So I've been at RSI for about 5 days now, and there's definitely lots of awesome things to talk about. I should probably start off with my initial reactions to arriving on the MIT campus and getting settled in. As a somewhat country Australian kid, the sheer prestige and atmosphere of Boston, and particularly Cambridge of course, was a bit overwhelming at first. I had been here almost exactly 2 years ago, as a tourist with my parents looking around the East Coast. Looking at MIT now is almost exponentially more daunting then back then; simply because now I'm not just witness to science and research, but I'm now a part of it.
Saturday and Sunday were fairly relaxed and good time to settle in and get a feel for the campus, but Monday was an abrupt and somewhat brutal reminder that the next 6 weeks weren't for sightseeing; serious science was about to fire up. We all did Humanities lectures in the morning and a selection of Biology, Chemistry, Physics or Mathematics. I chose Physics and Maths, for reasons still unbeknownst to me. They were certainly fun, and the lectures themselves I feel deserve their own blog post.
This week we also had several classes deep down in the sub-basement computer labs in which we learned to use MIT's archaic and esoteric Athena network. Based on a Linux operating system, we all learnt how to use code for navigating the intriguing system with a blinking orange cursor, and obscure commands such as cd, ls, gedit and evince. Those of use with minimal coding experience were quickly introduced to the world of commands, syntax and the mysterious dichotomous logical/illogical computer behaviour.
On Tuesday we got our first taste of the core academic nature of RSI - the Mini Paper. The Mini Paper topic is different each year, and is an open-ended prompt for a 2-4 academic paper of some kind with very simple requirements: A hypothesis, an (statistical) analysis, figure, table and two citations (minimum). The actual paper itself is totally open to the students, and this year the topic was Hamlet. Now most people took this to mean the play Hamlet by William Shakespeare which we were all required to read for the first week humanities classes, but the objective of the investigation broadly ranged amongst the 85 students from statistical analyses using surveys determining people's opinions of characters, linguistic analyses of the text itself to paper chromatography and physics book-drop experiments. My own mini paper which I handed in about 3 hours ago took a slightly different approach - comparing hamlets (as in small settlements with a population >1000 people) in Massachusetts and Denmark (the location of the play Hamlet). I'll expand on the mini-paper endeavour and adventures in the academic framework LaTeX in another post.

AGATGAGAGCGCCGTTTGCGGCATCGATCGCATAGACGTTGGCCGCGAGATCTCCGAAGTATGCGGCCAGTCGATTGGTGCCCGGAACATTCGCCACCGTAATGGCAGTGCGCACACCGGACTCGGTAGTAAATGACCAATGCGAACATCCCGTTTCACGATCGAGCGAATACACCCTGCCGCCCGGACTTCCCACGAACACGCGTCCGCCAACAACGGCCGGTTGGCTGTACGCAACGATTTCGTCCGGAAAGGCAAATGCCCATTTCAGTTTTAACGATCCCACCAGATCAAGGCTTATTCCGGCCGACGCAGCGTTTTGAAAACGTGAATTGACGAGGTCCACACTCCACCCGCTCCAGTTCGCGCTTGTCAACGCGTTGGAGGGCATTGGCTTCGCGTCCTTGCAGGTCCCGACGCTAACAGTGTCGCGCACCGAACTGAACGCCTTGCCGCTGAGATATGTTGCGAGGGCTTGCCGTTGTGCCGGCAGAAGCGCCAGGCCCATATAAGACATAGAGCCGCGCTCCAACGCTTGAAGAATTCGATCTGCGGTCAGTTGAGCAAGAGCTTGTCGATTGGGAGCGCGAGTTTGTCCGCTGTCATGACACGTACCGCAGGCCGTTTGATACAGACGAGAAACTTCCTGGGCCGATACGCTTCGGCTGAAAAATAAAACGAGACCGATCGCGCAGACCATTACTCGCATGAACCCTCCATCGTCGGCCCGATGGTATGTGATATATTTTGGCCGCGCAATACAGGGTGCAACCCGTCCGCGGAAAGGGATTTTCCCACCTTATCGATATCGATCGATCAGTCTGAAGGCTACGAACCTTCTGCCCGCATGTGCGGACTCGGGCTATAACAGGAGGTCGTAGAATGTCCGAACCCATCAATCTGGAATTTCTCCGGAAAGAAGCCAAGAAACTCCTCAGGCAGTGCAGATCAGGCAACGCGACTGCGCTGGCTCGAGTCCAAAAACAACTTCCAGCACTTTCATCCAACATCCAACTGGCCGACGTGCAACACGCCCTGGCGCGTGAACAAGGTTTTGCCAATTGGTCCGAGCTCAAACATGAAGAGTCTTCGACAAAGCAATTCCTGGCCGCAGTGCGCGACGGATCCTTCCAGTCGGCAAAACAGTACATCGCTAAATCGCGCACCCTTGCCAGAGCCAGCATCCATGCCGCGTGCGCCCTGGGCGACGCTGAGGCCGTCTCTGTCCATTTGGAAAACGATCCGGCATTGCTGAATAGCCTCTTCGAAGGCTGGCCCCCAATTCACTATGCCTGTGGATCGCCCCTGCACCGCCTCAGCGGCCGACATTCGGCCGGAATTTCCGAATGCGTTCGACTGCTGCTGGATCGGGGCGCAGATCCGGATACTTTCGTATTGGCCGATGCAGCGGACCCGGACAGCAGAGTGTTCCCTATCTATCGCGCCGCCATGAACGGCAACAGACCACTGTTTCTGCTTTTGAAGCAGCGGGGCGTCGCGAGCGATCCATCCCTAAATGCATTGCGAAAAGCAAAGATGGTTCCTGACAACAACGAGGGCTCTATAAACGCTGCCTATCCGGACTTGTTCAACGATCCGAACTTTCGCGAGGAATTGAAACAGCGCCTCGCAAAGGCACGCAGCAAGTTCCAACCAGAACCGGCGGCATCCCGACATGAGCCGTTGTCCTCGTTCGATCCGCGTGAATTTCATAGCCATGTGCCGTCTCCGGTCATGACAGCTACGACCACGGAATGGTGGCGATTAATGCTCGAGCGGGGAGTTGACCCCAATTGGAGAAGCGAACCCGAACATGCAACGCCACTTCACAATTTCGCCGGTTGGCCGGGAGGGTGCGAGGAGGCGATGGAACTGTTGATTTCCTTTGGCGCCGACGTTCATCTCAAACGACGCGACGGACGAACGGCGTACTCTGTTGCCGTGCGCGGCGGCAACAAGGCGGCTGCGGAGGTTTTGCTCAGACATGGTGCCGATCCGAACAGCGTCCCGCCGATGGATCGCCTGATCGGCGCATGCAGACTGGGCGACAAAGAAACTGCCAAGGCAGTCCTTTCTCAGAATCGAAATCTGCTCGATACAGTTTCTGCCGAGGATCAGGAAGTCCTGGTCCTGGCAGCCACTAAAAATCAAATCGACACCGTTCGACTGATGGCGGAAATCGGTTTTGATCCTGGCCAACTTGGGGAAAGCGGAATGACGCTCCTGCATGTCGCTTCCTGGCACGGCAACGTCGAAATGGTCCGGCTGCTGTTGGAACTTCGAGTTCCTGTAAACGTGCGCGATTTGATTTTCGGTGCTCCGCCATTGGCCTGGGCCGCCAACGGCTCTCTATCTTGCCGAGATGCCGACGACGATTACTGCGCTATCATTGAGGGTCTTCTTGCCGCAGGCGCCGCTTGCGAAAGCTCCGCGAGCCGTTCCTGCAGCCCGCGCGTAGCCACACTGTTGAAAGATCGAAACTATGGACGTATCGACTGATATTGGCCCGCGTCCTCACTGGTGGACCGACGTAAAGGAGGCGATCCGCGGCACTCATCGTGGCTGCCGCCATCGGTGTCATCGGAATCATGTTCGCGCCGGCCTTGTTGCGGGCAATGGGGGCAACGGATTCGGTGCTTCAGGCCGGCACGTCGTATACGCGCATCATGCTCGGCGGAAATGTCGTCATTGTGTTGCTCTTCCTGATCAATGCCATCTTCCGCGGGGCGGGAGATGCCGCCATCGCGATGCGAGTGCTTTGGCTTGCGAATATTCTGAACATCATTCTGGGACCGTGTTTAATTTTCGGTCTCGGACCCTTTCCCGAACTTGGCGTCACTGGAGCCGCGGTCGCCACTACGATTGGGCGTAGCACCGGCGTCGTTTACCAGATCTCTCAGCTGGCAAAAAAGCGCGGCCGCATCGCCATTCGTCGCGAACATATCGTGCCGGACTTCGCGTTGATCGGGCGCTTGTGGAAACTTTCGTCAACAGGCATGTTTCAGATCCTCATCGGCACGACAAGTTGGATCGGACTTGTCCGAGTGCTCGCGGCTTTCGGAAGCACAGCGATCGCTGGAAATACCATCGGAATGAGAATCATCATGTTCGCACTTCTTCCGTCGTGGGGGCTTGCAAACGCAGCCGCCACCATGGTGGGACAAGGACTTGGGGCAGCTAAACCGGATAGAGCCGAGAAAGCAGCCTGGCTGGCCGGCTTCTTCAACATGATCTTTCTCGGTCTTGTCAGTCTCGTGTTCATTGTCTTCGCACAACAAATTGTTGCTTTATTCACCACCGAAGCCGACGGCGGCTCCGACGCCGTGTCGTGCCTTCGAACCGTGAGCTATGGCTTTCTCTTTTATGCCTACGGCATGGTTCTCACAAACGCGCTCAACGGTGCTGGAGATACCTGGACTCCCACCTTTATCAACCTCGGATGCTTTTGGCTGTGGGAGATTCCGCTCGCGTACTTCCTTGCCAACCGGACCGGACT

We've had several guest lectures this week
Finally, about an hour ago from the time of writing we all attended the Meet your Mentor night in Lobby 10, in the middle of the Roger's Building. Some of us unfortunately did not get to meet our mentors that night because of various reasons, but most of us had a blast finding out the topic of our research project and all about what we'd be spending the next 5 weeks on. My own mentor, Dr Michael Short, was unavailable on the night due to him being in Kazakhstan at a conference, however my Saudi Arabian friend, Faisal, met his mentor who works in the same field as mine - the Nuclear Science and Engineering Department. The NSE works closely with the experimental nuclear fusion and fission reactors, and works on everything to do with nuclear physics. I couldn't ask for a better research placement! I'm still not sure on the exact specifics of my own research project other than it is a mix of nuclear physics and material science, but Faisal's mentor has told us that our projects will have a large degree of freedom for where we take it, and from his weekend academic reading list we've inferred that he will be looking at nuclear powered space propulsion technologies for the Human Mars Exploration project being run by NASA. Exciting stuff, to say the least.
What is for certain is that I will have the opportunity to learn about the intricacies of nuclear physics, and most excitingly, have a look around the tokomak nuclear fusion reactor on campus! Who knows, maybe it'll turn out I'll get to do some experiments with it too...
Fingers definitely crossed.